There is no doubt that the University of Pittsburgh will enter the 21st century at some point and provide health benefits to same-sex domestic partners. The only question is whether the trustees of this University will permit this discriminatory and damaging policy to continue.

Mark S. Friedman

Research Specialist

Graduate School of Public Health


Ken Service, director of the Office of News & Information, replies:

The April 20 ruling from the Court of Common Pleas referenced by Mr. Friedman was the outcome of the first opportunity any judicial officer has had to review the issues in this four-year legal proceeding. After carefully reviewing the extensive record in this case, the court has prohibited Mr. Friedman and the other six complainants from proceeding with the action against the University pending before the Pittsburgh Human Relations Commission.

The court ruling clearly upheld what has been the University's position throughout these proceedings – namely that the University's health benefits plan is legal and non-discriminatory, that the extension of benefits can lawfully be based on marital status, and that there has never been any intent to discriminate against individuals on the basis of sexual orientation.

In reaching his unsubstantiated conclusions, Mr. Friedman appears to have ignored the court's findings, along with a number of other very significant facts:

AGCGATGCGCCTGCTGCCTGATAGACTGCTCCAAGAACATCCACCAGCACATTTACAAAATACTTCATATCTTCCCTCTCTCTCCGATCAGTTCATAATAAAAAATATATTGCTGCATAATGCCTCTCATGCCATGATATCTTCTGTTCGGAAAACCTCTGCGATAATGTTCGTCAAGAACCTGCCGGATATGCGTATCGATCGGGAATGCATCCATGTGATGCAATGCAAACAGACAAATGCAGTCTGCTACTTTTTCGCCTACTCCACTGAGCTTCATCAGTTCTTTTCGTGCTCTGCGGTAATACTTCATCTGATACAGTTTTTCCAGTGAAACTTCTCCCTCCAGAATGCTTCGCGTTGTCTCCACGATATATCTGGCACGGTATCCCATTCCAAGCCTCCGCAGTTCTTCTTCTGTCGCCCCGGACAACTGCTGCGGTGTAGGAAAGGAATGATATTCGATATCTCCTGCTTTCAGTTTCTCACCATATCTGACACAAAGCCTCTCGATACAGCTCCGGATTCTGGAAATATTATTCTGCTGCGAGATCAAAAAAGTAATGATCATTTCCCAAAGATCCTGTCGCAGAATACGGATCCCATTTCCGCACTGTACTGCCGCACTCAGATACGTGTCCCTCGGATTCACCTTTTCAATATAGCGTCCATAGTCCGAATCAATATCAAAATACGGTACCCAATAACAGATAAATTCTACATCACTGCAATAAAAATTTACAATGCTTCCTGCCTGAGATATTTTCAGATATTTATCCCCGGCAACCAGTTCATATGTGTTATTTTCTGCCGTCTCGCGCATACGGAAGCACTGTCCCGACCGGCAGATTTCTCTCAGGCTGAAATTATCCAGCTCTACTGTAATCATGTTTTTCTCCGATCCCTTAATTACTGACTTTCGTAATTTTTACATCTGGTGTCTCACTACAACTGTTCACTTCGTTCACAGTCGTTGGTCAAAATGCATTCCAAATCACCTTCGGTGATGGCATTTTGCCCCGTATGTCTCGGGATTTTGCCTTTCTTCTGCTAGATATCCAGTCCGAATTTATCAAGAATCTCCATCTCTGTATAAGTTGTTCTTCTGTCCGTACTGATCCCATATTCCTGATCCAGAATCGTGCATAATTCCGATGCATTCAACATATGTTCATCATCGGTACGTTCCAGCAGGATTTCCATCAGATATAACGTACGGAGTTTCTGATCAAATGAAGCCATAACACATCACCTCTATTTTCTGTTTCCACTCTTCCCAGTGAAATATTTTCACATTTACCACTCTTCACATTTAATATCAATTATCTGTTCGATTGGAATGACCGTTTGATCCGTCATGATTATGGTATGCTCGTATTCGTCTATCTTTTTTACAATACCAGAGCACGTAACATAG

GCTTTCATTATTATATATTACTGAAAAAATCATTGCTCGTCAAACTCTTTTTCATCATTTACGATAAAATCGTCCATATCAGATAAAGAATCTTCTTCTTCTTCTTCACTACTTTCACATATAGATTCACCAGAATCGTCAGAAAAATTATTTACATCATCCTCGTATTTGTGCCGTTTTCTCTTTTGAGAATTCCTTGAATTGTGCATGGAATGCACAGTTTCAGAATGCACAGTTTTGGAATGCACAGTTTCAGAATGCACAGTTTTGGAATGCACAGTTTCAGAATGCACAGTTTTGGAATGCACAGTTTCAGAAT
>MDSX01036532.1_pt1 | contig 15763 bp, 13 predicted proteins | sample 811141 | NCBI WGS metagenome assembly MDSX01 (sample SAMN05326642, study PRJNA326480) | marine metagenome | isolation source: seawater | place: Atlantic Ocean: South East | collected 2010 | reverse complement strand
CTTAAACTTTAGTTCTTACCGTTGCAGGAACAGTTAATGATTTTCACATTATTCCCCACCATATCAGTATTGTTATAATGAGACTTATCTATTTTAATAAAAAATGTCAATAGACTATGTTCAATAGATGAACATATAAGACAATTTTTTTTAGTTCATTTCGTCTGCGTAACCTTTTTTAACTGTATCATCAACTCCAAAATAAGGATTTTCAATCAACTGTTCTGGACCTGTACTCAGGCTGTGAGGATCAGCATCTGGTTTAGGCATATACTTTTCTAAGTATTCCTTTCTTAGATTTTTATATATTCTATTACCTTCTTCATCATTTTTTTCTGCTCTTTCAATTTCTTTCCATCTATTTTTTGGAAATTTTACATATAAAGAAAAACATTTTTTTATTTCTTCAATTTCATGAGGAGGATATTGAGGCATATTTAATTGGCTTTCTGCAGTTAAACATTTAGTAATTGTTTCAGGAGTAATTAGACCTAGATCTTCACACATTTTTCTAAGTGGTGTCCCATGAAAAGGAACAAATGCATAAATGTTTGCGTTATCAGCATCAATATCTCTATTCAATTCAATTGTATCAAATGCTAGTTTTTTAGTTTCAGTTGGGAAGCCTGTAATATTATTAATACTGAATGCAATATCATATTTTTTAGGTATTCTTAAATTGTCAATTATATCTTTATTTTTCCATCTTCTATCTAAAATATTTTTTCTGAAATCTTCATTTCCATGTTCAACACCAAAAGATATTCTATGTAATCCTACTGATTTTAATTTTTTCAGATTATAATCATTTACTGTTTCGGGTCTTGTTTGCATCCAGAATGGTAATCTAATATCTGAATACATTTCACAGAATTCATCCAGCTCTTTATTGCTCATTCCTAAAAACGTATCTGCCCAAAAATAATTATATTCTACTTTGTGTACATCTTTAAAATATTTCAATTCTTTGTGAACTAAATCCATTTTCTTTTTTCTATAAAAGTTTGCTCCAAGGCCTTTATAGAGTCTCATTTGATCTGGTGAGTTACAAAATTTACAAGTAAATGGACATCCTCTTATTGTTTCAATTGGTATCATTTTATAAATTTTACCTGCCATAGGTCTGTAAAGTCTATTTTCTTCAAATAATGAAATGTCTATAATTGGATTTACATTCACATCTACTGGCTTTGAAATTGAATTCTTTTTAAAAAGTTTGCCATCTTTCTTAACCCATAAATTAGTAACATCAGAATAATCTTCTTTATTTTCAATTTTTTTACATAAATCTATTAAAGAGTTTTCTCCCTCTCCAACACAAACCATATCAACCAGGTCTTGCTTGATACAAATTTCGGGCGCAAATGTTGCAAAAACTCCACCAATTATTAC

— Members of the state legislature have publicly stated that appropriations might be withheld from state-related institutions that extended health-insurance benefits to same-sex couples.

— In June of last year, three-quarters of the members of the House of Representatives voted for a measure that would have cut off state funds to any state-owned or state-related university providing same-sex health benefits.

— Representatives of the executive branch have publicly indicated that the state government does not offer same-sex benefits to its employees, and so, it would be inappropriate for a state-related university to contradict that policy.

— No other state-related or state-owned university in Pennsylvania offers these benefits, and at least one other has rejected the request for same-sex benefits in the face of these messages from the Commonwealth.